years and over who saw a practitioner for selected complementary and alternative medicine therapies during the past 12 months, by type of therapy: United States, 2007 Saw a practitioner Number of visits costs per person Out-of-pocket cost per visit (dollars) Median (95% confidence interval) 3.86 (3.49–4.42) 121.92 (114.69–141.55) 29.37 (29.05–30.76) Alternative medical systems . . . . . . . . . . . 2.83 (2.65–3.01) 101.00 ( 86.91–136.03) 39.59 (33.56–48.40) 2.42 (2.10–2.75) 122.35 (100.10–171.31) 48.25 (38.40–49.50) Homeopathic treatment1 . . . . . . . . . . . 2.00 (1.47–2.52) *86.73 ( 36.38–155.81) 32.16 (12.18–39.81) 1.98 (1.48–2.42) 251.84 (102.11–333.99) 63.25 (45.23–91.69) *28.57 ( 7.37– 48.50) 19.00 ( 5.39–27.27) Biologically based therapies . . . . . . . . . . . 2.13 (1.53–2.74) 97.86 ( 65.32–178.40) 29.62 (23.81–45.30) 224.52 (133.12–315.80) Nonvitamin, nonmineral, natural products1 . . . . . . 2.32 (1.70–2.98) *102.16 ( 67.50–190.39) 32.90 (27.21–46.86) Diet-based therapies1,3. . . . . . . . . . . . and body-based therapies . . . . . . . 3.43 (3.33–3.69) 121.30 (114.38–142.77) 29.45 (29.13–29.77) Chiropractic or osteopathic manipulation . . . . . . 3.45 (3.28–3.89) 104.29 ( 88.15–119.45) 21.62 (19.73–24.30) 2.16 (2.01–2.31) 136.73 (107.17–144.60) 46.65 (45.46–47.82) 4.98 (3.46–6.57) *4.55 ( 0.36– 8.31) *3.22 (2.67–7.07) 2.38 (1.37–3.41) Relaxation techniques5 . . . . . . . . . . . . 3.47 (2.96–5.89) 44.06 (20.52–61.31) Energy-healing therapy1 . . . . . . . . . . . . 2.26 (1.69–2.88) *59.58 (36.22–131.22) 28.47 (14.43–43.72) § Based on the small amount and/or the distribution of the data, it was not possible to estimate confidence interval boundaries, and the median is not shown. * Estimates preceded by an asterisk have a relative standard error of greater than 30% and less than or equal to 50% and do not meet the standard of reliability or precision. †Estimates with a relative standard error greater than 50% are indicated with a dagger, but are not shown. 1Estimates are based on the questions, ‘‘DURING THE PAST 12 MONTHS, how many times did you see a practitioner for {fill in therapy}?'' and ‘‘On average, how much did you pay out-of-pocket for each visit to a practitioner for {fill in therapy}?'' 2Traditional healers include Curandero, Espiritista, Hierbero or Yerbera, Shaman, Botanica, Native American Healer/Medicine Man, and Sobador. Estimates are based on the questions, ‘‘DURING THE PAST 12 MONTHS, how many times did you see a {fill in traditional healer}?'' and ‘‘On average, how much did you pay out-of-pocket for each visit to a {fill in traditional healer}?'' 3Diet-based therapies include vegetarian diet, macrobiotic diet, Atkins diet, Pritikin diet, Ornish diet, Zone diet, and South Beach diet. 4Movement therapies include Feldenkreis, Alexander technique, Pilates, and Trager Psychophysical Integration. Estimates are based on the questions, ‘‘DURING THE PAST 12 MONTHS, how many times did you see a practitioner or teacher for {fill in movement therapy}?'' and ‘‘On average, how much did you pay out-of-pocket for each visit to a practitioner or teacher for {fill in movement therapy}?'' 5Relaxation techniques include meditation, guided imagery, progressive relaxation, and deep-breathing exercises. Estimates are based on the questions, ‘‘DURING THE PAST 12 MONTHS, did you see a practitioner or take a class for {fill in relaxation technique}?'' and ‘‘On average, how much did you pay out-of-pocket for each visit to a practitioner or to take a class for {fill in relaxation technique}?'' NOTES: The estimates shown exclude persons with unknown complementary and alternative medicine information. Estimates are based on household interviews of a sample of the civilian, noninstitutionalized population. DATA SOURCE: CDC/NCHS, National Health Interview Survey, 2007. Table 3. Percent distributions (with standard errors) of average out-of-pocket costs per visit to a practitioner for complementary and alternative medicine therapy, for persons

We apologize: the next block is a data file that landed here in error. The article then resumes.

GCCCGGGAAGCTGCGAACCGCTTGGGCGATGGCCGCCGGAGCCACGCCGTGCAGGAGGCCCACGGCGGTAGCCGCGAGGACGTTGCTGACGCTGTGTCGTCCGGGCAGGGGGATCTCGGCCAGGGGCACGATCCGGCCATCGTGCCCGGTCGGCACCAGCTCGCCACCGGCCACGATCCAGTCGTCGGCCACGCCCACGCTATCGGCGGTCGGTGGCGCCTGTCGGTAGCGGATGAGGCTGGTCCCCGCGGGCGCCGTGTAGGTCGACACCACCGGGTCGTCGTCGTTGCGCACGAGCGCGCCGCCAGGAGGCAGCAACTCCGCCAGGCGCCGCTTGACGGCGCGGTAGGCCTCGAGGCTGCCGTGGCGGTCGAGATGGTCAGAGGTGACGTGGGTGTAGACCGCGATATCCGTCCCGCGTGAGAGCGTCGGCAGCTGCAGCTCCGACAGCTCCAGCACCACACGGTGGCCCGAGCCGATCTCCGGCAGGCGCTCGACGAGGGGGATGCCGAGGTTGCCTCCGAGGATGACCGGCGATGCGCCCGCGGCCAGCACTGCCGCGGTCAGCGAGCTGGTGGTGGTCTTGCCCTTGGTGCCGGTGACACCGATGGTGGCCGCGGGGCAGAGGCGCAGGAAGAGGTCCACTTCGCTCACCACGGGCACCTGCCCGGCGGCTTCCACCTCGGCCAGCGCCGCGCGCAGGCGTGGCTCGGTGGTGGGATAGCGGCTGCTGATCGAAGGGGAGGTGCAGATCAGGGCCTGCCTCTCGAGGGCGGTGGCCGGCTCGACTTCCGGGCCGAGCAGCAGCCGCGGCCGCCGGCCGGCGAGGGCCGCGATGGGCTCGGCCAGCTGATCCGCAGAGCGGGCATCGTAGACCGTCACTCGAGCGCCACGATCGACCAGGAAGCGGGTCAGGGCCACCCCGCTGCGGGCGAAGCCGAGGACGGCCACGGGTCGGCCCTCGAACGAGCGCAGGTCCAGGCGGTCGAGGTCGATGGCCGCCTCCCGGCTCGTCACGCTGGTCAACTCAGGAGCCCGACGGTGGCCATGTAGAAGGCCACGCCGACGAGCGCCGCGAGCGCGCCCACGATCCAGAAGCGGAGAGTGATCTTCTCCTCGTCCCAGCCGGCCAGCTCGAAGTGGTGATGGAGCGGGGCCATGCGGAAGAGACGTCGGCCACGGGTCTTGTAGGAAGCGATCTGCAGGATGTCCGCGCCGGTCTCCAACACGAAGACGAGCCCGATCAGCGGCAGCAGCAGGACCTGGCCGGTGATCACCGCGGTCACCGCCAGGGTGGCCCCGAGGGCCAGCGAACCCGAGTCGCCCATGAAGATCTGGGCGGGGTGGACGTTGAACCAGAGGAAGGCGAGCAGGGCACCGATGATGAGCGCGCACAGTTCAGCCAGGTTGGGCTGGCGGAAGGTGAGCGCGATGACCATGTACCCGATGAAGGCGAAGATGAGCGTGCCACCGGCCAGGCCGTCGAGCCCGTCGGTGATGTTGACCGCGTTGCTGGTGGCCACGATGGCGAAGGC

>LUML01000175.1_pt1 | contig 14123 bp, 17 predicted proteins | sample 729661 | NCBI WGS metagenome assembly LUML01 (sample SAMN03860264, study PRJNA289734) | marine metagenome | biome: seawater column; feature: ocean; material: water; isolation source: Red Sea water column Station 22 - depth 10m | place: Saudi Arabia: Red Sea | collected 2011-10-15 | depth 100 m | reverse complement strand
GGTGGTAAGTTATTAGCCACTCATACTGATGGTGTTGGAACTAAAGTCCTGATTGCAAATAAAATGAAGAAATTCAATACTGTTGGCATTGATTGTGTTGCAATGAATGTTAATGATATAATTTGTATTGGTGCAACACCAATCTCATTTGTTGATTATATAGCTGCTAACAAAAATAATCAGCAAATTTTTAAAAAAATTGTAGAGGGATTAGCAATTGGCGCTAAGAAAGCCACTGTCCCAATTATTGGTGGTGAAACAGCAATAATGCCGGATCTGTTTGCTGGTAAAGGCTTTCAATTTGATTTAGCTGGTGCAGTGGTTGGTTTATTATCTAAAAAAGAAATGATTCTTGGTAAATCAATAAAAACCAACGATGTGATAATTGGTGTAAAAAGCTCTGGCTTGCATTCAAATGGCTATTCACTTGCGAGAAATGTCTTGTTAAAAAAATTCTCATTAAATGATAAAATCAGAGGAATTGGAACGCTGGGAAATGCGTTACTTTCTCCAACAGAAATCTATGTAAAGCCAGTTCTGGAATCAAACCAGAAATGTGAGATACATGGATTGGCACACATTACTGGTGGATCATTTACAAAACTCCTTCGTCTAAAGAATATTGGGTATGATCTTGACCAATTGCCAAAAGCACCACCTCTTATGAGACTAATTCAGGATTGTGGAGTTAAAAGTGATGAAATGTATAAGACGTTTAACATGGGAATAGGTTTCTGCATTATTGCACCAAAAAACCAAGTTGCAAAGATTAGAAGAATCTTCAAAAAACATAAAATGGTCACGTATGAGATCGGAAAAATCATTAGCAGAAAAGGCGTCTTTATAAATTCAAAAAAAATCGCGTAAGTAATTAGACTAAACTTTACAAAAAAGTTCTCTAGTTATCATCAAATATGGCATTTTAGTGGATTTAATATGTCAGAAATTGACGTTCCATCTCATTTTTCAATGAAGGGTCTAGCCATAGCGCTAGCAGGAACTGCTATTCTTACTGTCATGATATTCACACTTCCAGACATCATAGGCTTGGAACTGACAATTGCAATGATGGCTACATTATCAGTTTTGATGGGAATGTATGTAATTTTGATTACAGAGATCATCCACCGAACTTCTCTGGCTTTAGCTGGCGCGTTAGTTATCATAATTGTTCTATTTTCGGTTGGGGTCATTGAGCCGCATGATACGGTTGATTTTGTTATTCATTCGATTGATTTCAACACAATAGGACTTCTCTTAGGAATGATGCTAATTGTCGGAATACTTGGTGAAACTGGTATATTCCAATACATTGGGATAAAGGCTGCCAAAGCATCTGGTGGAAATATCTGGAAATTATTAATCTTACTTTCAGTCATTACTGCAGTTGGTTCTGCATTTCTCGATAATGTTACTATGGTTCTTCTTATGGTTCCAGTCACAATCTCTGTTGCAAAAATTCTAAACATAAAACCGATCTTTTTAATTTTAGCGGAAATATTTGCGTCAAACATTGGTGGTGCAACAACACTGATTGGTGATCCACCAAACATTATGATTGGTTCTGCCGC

aged 18 years and over who saw a practitioner for that type of therapy during the past 12 months, by therapy: United States, 2007